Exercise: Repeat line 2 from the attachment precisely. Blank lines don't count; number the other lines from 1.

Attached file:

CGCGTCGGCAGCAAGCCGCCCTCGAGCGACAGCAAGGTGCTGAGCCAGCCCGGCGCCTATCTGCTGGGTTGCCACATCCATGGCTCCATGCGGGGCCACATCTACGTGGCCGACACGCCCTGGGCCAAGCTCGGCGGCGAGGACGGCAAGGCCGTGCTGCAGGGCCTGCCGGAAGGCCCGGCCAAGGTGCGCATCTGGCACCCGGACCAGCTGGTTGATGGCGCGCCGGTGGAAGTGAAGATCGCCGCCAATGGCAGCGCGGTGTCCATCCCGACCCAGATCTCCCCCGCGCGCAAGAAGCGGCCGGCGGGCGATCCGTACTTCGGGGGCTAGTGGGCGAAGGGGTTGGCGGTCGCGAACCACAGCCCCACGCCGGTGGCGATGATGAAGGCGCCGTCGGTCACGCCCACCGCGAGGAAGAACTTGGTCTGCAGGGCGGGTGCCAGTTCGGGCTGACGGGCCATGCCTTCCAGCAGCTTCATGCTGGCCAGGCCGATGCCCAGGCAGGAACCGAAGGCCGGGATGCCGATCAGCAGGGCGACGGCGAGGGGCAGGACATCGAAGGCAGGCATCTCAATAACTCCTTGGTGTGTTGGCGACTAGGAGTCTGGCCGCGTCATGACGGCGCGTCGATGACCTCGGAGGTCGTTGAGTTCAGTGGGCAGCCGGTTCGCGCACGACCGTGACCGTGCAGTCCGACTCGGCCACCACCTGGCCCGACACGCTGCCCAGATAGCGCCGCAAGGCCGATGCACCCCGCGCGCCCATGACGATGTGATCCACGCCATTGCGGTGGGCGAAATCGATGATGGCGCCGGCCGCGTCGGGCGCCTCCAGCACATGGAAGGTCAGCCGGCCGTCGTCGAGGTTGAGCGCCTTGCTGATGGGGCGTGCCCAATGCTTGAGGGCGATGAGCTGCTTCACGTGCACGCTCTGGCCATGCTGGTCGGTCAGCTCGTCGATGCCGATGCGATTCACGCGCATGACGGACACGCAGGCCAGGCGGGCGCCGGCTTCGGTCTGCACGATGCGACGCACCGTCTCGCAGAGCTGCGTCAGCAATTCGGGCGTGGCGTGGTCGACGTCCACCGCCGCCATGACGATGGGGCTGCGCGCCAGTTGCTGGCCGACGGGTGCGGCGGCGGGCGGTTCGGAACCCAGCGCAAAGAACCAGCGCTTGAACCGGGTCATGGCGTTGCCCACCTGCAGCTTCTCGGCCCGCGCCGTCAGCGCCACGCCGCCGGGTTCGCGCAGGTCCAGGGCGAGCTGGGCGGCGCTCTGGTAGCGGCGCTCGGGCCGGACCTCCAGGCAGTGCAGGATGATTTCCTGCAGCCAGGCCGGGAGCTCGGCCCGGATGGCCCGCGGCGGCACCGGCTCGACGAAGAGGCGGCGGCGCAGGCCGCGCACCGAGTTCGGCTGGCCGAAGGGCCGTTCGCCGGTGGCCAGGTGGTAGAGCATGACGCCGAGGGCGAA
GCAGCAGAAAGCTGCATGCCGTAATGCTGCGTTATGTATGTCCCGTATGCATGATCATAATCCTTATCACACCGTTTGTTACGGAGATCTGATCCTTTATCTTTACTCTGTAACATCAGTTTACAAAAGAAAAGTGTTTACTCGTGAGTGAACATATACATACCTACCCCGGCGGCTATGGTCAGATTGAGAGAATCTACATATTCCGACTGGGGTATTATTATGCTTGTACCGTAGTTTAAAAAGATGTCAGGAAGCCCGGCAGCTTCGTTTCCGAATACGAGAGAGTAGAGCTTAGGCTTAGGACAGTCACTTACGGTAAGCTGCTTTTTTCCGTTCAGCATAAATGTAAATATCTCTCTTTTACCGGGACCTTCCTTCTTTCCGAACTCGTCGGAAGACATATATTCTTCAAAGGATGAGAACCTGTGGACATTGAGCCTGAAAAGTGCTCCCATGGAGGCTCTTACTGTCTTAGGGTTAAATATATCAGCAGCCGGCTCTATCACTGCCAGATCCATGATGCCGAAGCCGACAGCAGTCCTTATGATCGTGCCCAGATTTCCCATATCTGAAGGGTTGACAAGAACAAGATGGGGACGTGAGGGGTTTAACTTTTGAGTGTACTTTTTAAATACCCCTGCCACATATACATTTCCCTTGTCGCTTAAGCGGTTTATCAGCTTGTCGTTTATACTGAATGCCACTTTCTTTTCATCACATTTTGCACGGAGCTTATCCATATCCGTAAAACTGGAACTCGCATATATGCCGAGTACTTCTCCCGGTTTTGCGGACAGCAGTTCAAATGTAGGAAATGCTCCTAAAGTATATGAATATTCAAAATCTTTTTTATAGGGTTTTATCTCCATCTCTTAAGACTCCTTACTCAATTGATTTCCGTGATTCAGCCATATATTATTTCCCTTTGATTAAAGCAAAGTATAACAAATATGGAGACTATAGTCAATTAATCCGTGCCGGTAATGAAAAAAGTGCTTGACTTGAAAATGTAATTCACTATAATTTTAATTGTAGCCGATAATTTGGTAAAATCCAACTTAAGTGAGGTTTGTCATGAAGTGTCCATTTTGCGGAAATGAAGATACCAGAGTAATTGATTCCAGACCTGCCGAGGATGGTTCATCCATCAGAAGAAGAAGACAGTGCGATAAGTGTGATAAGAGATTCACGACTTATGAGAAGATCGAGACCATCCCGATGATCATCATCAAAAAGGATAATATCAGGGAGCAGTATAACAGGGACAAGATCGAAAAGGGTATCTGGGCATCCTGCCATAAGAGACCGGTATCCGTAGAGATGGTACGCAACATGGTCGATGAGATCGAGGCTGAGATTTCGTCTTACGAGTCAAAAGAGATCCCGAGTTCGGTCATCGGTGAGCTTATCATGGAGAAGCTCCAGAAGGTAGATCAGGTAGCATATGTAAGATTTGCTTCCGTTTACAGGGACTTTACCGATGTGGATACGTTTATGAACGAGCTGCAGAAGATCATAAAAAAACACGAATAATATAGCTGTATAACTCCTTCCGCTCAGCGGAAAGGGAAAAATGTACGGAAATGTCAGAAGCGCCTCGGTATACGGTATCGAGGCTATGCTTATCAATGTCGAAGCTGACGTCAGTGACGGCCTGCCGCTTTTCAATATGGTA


GCAGCAGAAAGCTGCATGCCGTAATGCTGCGTTATGTATGTCCCGTATGCATGATCATAATCCTTATCACACCGTTTGTTACGGAGATCTGATCCTTTATCTTTACTCTGTAACATCAGTTTACAAAAGAAAAGTGTTTACTCGTGAGTGAACATATACATACCTACCCCGGCGGCTATGGTCAGATTGAGAGAATCTACATATTCCGACTGGGGTATTATTATGCTTGTACCGTAGTTTAAAAAGATGTCAGGAAGCCCGGCAGCTTCGTTTCCGAATACGAGAGAGTAGAGCTTAGGCTTAGGACAGTCACTTACGGTAAGCTGCTTTTTTCCGTTCAGCATAAATGTAAATATCTCTCTTTTACCGGGACCTTCCTTCTTTCCGAACTCGTCGGAAGACATATATTCTTCAAAGGATGAGAACCTGTGGACATTGAGCCTGAAAAGTGCTCCCATGGAGGCTCTTACTGTCTTAGGGTTAAATATATCAGCAGCCGGCTCTATCACTGCCAGATCCATGATGCCGAAGCCGACAGCAGTCCTTATGATCGTGCCCAGATTTCCCATATCTGAAGGGTTGACAAGAACAAGATGGGGACGTGAGGGGTTTAACTTTTGAGTGTACTTTTTAAATACCCCTGCCACATATACATTTCCCTTGTCGCTTAAGCGGTTTATCAGCTTGTCGTTTATACTGAATGCCACTTTCTTTTCATCACATTTTGCACGGAGCTTATCCATATCCGTAAAACTGGAACTCGCATATATGCCGAGTACTTCTCCCGGTTTTGCGGACAGCAGTTCAAATGTAGGAAATGCTCCTAAAGTATATGAATATTCAAAATCTTTTTTATAGGGTTTTATCTCCATCTCTTAAGACTCCTTACTCAATTGATTTCCGTGATTCAGCCATATATTATTTCCCTTTGATTAAAGCAAAGTATAACAAATATGGAGACTATAGTCAATTAATCCGTGCCGGTAATGAAAAAAGTGCTTGACTTGAAAATGTAATTCACTATAATTTTAATTGTAGCCGATAATTTGGTAAAATCCAACTTAAGTGAGGTTTGTCATGAAGTGTCCATTTTGCGGAAATGAAGATACCAGAGTAATTGATTCCAGACCTGCCGAGGATGGTTCATCCATCAGAAGAAGAAGACAGTGCGATAAGTGTGATAAGAGATTCACGACTTATGAGAAGATCGAGACCATCCCGATGATCATCATCAAAAAGGATAATATCAGGGAGCAGTATAACAGGGACAAGATCGAAAAGGGTATCTGGGCATCCTGCCATAAGAGACCGGTATCCGTAGAGATGGTACGCAACATGGTCGATGAGATCGAGGCTGAGATTTCGTCTTACGAGTCAAAAGAGATCCCGAGTTCGGTCATCGGTGAGCTTATCATGGAGAAGCTCCAGAAGGTAGATCAGGTAGCATATGTAAGATTTGCTTCCGTTTACAGGGACTTTACCGATGTGGATACGTTTATGAACGAGCTGCAGAAGATCATAAAAAAACACGAATAATATAGCTGTATAACTCCTTCCGCTCAGCGGAAAGGGAAAAATGTACGGAAATGTCAGAAGCGCCTCGGTATACGGTATCGAGGCTATGCTTATCAATGTCGAAGCTGACGTCAGTGACGGCCTGCCGCTTTTCAATATGGTA